Annual Meeting of the European Association for the Study of Diabetes
People with severe mental illnesses, such as
schizophrenia, depression and bipolar disorder, die about 10 to 20 years
prematurely compared with the general population, and the most common cause of
death is cardiovascular disease, experts said at a press conference on
A joint statement issued by the European Association for
the Study of Diabetes, European Society of Cardiology and European Psychiatric
Association emphasizes the link between mental illness and CVD, with the goal
of increasing awareness, improving care and initiating cooperation and
In addition to having the devastating effects of
severe mental illness, people with schizophrenia and bipolar disorder die
prematurely, Richard Holt, MD, PhD, from the University of
Southampton, United Kingdom, said during a press conference.
People with mental illness find it much harder to access
physical health services, Holt noted. Rates of screening for both
diabetes and CVD are significantly less than in the general population,
he said. While maybe 20% of cases of diabetes are unknown in the general
population, among people with mental illness, as many as 70% are
The statement is published in
issue of European Psychiatry and also appears on
the EASD website.
Although suicide and trauma are well-recognized causes
of mortality in this population, physical illnesses account for about
three-quarters of all deaths, including CVD, according to Holt. Further,
diabetes is two to three times more common among people with severe mental
illness, and this may account for some of the excess risk of CVD, he said.
Much of the risk among people with severe mental illness
can be attributed to lifestyle factors, according to Holt. The excess CV
mortality can be attributed to modifiable coronary heart disease risk factors,
including obesity, smoking, diabetes, hypertension and dyslipidemia.
Many people with severe mental illness have developed
diabetes and CVD without recognition and without appropriate treatment due to a
lack of attention, lack of identification and lack of awareness,
added Ulf Smith, MD, PhD, president of the EASD.
The statement documents the relationship between mental
illness, CVD and diabetes, and provides guidance for screening. This includes:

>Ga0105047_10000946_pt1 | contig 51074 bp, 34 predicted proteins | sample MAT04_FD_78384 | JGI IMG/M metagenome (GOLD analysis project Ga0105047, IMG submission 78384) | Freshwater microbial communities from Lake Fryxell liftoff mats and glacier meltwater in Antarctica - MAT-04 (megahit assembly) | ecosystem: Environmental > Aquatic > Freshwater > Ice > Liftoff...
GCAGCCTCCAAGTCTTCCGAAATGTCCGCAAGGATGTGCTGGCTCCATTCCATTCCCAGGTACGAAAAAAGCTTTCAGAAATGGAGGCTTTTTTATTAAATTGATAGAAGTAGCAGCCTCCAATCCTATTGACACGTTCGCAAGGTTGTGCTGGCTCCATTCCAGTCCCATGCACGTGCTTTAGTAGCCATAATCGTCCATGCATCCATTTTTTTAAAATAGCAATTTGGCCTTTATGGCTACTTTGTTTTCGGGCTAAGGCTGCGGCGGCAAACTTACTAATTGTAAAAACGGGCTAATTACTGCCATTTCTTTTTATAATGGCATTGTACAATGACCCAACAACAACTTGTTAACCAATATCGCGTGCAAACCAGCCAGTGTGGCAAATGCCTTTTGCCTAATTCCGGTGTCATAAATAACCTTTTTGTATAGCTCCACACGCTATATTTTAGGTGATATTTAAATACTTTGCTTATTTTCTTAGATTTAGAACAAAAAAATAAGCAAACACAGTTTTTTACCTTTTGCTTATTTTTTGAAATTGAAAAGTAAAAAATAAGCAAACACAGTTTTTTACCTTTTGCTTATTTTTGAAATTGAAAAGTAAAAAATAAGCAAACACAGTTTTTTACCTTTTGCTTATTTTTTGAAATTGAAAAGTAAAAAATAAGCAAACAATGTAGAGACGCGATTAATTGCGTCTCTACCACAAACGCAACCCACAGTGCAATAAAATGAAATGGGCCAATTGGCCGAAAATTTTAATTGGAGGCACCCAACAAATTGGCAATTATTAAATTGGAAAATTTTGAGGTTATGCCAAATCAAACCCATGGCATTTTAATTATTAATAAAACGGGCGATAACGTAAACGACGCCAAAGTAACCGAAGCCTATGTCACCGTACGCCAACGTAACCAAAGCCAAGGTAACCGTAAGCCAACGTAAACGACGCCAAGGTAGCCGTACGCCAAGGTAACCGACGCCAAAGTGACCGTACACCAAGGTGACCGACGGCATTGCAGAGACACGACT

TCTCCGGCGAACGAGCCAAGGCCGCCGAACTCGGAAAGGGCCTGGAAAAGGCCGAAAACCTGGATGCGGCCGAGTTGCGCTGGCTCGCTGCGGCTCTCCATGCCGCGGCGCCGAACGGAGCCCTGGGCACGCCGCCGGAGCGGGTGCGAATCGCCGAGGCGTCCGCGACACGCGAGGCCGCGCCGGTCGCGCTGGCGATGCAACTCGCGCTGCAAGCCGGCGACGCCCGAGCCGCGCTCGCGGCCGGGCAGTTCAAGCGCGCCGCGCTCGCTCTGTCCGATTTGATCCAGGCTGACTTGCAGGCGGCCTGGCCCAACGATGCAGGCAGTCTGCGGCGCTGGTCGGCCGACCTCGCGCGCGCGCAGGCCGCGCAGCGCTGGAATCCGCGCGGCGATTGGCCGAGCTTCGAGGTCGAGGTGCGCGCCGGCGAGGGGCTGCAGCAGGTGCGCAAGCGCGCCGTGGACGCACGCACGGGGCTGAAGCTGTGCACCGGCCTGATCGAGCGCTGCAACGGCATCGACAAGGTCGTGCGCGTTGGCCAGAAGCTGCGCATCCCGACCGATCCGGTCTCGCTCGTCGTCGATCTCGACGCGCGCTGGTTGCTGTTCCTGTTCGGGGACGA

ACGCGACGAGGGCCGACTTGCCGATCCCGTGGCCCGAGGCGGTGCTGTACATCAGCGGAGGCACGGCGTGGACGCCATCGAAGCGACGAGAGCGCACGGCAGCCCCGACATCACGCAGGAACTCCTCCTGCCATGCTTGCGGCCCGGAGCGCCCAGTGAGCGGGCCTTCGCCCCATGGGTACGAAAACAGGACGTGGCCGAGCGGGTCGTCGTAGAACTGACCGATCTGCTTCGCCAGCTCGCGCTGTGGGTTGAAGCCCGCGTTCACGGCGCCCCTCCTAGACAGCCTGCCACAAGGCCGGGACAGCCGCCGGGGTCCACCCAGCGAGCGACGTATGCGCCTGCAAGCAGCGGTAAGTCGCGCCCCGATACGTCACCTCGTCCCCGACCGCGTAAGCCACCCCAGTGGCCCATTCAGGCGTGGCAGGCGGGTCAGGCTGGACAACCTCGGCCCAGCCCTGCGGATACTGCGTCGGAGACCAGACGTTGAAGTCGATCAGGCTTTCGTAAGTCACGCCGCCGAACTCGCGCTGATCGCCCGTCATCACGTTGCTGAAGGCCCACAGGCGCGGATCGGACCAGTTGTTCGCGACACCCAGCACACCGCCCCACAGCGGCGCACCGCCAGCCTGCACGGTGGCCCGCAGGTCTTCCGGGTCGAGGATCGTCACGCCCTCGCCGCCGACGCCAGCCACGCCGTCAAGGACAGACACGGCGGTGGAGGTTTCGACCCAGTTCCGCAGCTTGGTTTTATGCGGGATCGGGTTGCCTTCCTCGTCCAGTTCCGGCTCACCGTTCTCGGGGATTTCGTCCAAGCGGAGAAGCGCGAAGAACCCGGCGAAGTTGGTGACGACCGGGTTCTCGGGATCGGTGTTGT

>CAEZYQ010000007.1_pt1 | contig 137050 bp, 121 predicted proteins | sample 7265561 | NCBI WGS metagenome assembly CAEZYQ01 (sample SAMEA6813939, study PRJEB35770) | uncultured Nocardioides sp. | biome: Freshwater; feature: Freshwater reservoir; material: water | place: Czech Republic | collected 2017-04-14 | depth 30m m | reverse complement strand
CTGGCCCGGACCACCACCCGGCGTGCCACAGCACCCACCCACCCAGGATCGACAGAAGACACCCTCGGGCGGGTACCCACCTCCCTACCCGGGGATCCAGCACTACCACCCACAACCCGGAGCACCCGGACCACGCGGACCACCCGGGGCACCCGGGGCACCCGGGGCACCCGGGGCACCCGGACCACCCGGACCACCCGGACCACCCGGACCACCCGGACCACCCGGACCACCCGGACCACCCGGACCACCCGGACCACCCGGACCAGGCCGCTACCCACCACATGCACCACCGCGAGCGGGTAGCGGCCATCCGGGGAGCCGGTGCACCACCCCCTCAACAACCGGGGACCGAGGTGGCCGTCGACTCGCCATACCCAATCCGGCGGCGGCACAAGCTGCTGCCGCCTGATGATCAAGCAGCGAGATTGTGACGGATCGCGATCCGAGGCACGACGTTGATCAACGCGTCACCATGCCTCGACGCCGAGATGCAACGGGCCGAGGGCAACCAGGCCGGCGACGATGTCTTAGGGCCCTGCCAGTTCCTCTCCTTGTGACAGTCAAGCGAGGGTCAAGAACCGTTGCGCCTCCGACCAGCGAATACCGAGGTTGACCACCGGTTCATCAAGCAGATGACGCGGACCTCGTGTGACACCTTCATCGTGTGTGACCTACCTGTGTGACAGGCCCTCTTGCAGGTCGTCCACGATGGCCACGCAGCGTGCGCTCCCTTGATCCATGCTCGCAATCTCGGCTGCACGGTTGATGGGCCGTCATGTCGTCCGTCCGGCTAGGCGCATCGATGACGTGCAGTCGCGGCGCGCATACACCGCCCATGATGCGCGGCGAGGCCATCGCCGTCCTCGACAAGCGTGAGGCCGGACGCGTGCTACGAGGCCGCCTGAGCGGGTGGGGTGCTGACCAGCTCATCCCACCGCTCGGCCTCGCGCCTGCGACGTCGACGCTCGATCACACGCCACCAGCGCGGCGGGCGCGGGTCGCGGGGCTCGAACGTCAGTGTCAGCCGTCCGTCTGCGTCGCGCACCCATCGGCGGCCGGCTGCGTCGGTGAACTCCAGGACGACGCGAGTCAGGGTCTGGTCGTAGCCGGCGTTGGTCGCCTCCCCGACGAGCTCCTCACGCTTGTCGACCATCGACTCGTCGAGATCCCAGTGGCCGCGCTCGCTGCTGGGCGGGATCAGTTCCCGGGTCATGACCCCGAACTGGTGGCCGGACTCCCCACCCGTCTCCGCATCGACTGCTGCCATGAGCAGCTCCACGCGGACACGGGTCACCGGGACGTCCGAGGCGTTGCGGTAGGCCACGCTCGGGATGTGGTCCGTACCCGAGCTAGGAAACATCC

details of any history of previous CVD, diabetes or other related disease;
family history of premature CVD, diabetes or other related disease; smoking;
clinical examination; measurement of weight and height in order to calculate
BMI and waist circumference; blood testing to include fasting blood glucose,
fasting blood lipids, total cholesterol, triglycerides, LDL and HDL; and
Further, not only are diabetes and CVD more common in
this population, but they may occur at a much younger age, according to Holt.
We need to start to screen for diabetes and CV risk factors from a much
earlier age from the time of diagnosis, he said.
In addition, antipsychotic medications and
antidepressants may induce weight gain or worsen metabolic CV risk factors.
However, antipsychotic drugs are an effective and necessary component of the
management of schizophrenia and bipolar illness, Holt in a press release.
Overall, the statement encourages cooperation and shared
care between the different health care professionals involved in caring for
patients with severe mental illness. by Katie Kalvaitis
Hert M. Eur Psychiatry. 2009;24:412-424.
Although it is true that patients with severe mental illness have an
excess of CV risk, the result in part of lifestyle-related behaviors and the
extent to which these are modifiable is unclear. On the other hand, there are a
number of prevention-oriented therapeutic interventions which may be helpful.
Unfortunately, compliance and persistence on medications may also limit the
effectiveness of such strategies as well. Both issues together may prove
insurmountable for those with severe mental illness, particularly if their
primary medical interventions are also associated with the creation or
worsening of this excess CHD risk.
Alan J. Garber, MD, PhD
Endocrine Today Chief Medical Editor
more from the EASD meeting>>